Having already turned Billy Beane into a household name/divisive figure beyond that of a mere baseball GM, “Moneyball” author Michael Lewis turns his attentions to Texas Tech offensive guru/head coach Mike Leach (above, middle) in Sunday’s New York Times Magazine.
Despite the immodest Lewis calling such a gridiron profile “virgin territory” (cue up sound effects of several dozen football scribes throwing beer bottles at the wall), it’s well worth checking out.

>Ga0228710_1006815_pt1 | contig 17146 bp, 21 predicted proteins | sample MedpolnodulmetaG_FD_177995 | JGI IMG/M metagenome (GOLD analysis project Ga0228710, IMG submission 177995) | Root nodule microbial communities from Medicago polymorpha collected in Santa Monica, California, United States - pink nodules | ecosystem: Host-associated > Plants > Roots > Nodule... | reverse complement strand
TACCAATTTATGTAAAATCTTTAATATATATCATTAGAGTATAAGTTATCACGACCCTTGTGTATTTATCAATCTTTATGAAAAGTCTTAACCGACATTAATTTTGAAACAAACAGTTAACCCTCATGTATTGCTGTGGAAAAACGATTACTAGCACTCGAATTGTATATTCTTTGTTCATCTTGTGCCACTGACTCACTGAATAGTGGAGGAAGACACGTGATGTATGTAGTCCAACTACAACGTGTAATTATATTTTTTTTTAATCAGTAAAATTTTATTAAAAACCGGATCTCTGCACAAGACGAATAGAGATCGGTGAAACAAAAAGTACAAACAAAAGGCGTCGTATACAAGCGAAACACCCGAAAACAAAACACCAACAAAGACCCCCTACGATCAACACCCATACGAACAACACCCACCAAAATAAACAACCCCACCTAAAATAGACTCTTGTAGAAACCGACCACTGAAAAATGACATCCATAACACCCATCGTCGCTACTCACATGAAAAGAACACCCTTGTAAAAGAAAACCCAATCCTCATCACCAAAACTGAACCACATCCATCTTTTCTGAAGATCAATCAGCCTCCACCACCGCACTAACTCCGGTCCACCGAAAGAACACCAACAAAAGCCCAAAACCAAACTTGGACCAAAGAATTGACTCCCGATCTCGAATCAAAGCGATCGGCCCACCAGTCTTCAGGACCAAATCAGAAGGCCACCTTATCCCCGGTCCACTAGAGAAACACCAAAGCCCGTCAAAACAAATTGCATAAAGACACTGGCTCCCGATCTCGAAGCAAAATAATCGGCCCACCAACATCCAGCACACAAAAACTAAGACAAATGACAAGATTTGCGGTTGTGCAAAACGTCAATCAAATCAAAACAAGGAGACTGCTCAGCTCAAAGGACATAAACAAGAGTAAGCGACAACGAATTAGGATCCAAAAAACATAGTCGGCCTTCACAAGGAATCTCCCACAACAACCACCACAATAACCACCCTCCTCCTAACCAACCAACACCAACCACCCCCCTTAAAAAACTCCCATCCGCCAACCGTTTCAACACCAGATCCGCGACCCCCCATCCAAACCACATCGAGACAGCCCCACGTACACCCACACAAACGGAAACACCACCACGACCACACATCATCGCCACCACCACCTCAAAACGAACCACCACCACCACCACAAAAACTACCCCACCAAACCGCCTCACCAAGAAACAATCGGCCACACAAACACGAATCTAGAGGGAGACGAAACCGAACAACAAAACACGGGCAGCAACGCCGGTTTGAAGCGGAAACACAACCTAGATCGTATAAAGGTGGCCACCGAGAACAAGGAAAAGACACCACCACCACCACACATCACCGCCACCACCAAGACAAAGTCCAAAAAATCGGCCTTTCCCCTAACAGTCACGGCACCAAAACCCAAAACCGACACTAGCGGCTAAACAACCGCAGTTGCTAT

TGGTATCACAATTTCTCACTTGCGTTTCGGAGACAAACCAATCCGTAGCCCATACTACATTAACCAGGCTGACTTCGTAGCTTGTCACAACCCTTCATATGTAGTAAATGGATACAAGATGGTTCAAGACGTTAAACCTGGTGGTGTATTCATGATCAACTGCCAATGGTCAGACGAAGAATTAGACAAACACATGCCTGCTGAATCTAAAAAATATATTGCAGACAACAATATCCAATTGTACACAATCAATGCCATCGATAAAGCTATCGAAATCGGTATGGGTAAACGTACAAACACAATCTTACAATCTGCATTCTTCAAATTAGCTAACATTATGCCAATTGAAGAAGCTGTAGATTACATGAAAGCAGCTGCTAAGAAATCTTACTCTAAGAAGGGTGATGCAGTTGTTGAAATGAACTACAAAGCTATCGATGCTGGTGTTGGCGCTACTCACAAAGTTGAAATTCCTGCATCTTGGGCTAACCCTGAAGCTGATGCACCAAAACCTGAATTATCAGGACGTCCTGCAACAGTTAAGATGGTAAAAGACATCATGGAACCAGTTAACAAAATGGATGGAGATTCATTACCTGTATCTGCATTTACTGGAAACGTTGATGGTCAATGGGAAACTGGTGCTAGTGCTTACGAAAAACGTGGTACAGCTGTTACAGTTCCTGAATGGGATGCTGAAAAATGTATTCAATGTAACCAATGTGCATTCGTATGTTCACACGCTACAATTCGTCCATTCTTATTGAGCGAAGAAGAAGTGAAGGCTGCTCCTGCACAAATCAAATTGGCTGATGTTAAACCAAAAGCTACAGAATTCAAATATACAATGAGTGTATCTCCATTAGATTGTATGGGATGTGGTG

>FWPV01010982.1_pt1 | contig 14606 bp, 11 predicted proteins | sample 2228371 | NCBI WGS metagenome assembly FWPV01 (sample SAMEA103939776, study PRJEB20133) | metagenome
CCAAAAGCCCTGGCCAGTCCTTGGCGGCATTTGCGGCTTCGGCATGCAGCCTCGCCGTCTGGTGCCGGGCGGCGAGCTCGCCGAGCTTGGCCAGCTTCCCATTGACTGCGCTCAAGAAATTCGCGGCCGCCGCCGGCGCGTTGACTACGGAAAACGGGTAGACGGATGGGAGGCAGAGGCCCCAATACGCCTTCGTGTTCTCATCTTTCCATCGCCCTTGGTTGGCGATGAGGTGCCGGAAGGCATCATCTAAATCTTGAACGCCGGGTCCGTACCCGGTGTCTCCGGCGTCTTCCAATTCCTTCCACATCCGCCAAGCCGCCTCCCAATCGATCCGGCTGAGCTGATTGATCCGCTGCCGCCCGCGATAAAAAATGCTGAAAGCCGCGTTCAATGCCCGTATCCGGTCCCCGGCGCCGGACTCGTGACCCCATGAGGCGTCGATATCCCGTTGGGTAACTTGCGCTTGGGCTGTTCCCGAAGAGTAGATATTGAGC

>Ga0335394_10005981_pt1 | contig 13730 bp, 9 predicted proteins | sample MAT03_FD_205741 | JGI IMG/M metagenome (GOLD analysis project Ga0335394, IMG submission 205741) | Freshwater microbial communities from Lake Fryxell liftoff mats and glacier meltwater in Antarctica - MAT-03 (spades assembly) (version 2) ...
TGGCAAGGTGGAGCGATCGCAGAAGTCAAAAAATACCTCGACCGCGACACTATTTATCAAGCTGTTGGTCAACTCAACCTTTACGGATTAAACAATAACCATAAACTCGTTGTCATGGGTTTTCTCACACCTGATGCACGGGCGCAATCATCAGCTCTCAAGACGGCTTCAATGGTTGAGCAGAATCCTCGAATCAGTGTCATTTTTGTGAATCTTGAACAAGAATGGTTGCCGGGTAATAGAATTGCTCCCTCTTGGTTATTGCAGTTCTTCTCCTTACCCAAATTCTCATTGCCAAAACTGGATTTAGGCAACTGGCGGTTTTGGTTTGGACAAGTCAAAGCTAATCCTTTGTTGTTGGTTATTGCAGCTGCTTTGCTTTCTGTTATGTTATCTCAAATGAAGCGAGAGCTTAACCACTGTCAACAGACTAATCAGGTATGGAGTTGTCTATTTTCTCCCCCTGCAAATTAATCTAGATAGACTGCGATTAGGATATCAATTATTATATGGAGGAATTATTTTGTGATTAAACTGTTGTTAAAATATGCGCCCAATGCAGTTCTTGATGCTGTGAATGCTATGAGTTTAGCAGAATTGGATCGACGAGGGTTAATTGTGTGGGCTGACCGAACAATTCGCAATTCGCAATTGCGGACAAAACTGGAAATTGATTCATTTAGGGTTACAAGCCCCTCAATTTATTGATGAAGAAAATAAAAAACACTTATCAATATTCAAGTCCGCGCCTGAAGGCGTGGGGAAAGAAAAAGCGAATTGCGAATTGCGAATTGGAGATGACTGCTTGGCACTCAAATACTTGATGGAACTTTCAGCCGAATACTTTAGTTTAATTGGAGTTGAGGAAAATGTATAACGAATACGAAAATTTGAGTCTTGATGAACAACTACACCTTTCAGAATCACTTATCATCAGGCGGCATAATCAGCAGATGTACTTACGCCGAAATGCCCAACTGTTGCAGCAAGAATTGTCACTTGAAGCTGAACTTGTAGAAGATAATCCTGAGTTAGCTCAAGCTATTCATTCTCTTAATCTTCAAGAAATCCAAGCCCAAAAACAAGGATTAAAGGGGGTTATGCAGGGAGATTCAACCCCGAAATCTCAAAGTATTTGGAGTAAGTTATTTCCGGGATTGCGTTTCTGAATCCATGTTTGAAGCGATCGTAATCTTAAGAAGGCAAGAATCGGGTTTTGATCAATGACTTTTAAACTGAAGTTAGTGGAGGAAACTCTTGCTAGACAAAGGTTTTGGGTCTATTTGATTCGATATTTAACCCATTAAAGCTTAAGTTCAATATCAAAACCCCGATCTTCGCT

“Thinking man’s football” is a bit like “classy stripper”: if the adjective modifies the noun too energetically, it undermines the nature of the thing. “Football’s the most violent sport,” Leach says. “And because of that, the most intense and emotional.” Truth is, he loves the violence. (“Aw, yeah, the violence is awesome. That’s the best part.”) Back in the early 1980’s, when he was a student at B.Y.U., he spotted a poster for a seminar, “Violence in American Sports.” It was given by a visiting professor who bemoaned the influence of football on the American mind. To dramatize the point, the professor played a video of especially shocking blows delivered in college and pro football. “It had all the great hits in football you remembered and wanted to see again,” Leach recalls. “Word got around campus that this guy had this great tape, and the place was jammed. Everybody was cheering the hits. I went twice.”